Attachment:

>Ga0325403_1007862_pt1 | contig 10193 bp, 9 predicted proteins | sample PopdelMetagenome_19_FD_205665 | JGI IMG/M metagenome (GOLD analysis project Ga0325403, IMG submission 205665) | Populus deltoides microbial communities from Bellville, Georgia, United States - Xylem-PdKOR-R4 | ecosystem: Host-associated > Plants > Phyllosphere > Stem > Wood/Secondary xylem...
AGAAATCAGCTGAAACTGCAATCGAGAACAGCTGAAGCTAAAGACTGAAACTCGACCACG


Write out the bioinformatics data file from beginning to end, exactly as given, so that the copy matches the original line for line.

>Ga0325403_1007862_pt1 | contig 10193 bp, 9 predicted proteins | sample PopdelMetagenome_19_FD_205665 | JGI IMG/M metagenome (GOLD analysis project Ga0325403, IMG submission 205665) | Populus deltoides microbial communities from Bellville, Georgia, United States - Xylem-PdKOR-R4 | ecosystem: Host-associated > Plants > Phyllosphere > Stem > Wood/Secondary xylem...
AGAAATCAGCTGAAACTGCAATCGAGAACAGCTGAAGCTAAAGACTGAAACTCGACCACG